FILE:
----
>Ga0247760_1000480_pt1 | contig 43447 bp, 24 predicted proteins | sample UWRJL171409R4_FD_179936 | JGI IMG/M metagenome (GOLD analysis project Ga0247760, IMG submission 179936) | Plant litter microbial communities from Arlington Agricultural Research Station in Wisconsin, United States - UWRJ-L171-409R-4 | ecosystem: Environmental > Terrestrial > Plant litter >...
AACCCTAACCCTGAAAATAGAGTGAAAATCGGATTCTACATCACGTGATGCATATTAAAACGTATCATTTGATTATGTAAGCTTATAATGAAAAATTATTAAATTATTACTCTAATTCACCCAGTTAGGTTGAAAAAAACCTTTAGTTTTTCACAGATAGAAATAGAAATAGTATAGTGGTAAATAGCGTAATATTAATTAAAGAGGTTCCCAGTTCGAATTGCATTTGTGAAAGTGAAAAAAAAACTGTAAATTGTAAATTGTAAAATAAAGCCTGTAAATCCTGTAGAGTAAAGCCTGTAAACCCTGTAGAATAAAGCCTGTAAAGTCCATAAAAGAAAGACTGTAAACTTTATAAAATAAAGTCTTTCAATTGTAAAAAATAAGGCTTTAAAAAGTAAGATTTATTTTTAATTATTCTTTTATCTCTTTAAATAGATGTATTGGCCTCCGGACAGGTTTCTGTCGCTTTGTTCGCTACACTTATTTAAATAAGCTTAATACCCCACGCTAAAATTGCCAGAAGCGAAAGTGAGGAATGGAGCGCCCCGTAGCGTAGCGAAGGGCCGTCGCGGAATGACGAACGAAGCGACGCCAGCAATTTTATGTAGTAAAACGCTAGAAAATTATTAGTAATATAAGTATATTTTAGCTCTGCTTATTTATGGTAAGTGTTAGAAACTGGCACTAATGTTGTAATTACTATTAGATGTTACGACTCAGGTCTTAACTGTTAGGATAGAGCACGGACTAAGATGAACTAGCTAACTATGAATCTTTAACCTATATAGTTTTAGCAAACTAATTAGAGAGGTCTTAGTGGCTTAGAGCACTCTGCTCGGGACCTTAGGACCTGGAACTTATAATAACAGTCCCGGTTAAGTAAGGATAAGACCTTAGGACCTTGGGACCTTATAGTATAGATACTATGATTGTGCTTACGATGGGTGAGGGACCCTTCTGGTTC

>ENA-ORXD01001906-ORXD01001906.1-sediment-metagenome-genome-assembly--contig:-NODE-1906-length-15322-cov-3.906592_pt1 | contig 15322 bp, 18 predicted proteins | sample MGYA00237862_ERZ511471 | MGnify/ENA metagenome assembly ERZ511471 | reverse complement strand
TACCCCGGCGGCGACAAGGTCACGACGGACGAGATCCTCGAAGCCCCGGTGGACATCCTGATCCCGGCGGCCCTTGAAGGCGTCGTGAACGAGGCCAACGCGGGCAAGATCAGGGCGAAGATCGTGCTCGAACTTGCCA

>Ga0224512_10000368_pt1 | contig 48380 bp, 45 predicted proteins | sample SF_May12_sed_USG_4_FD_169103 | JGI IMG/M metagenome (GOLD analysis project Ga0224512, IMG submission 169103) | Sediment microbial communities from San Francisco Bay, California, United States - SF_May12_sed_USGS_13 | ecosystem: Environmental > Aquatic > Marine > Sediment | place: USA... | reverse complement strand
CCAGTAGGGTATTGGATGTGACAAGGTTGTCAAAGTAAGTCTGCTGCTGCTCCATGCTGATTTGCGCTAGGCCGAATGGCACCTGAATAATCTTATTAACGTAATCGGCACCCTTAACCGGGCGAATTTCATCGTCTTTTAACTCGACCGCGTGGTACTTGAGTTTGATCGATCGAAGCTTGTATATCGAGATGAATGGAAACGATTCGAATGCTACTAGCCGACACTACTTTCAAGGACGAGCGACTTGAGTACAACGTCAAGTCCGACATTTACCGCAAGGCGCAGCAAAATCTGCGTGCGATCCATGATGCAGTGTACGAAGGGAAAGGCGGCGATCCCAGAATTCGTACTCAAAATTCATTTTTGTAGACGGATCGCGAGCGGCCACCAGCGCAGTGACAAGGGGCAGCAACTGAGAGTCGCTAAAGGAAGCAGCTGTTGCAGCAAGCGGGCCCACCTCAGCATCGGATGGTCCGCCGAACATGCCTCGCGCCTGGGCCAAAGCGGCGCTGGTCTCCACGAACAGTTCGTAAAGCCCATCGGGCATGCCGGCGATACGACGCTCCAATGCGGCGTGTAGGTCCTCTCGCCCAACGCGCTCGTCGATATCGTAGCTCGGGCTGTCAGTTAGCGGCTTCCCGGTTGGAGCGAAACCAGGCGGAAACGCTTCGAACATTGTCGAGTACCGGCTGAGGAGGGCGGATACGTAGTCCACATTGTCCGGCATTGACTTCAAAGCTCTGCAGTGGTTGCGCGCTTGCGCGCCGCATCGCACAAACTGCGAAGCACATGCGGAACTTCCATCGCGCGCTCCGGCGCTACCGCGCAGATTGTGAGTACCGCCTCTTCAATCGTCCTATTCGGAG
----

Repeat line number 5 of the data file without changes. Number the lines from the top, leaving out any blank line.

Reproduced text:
>Ga0224512_10000368_pt1 | contig 48380 bp, 45 predicted proteins | sample SF_May12_sed_USG_4_FD_169103 | JGI IMG/M metagenome (GOLD analysis project Ga0224512, IMG submission 169103) | Sediment microbial communities from San Francisco Bay, California, United States - SF_May12_sed_USGS_13 | ecosystem: Environmental > Aquatic > Marine > Sediment | place: USA... | reverse complement strand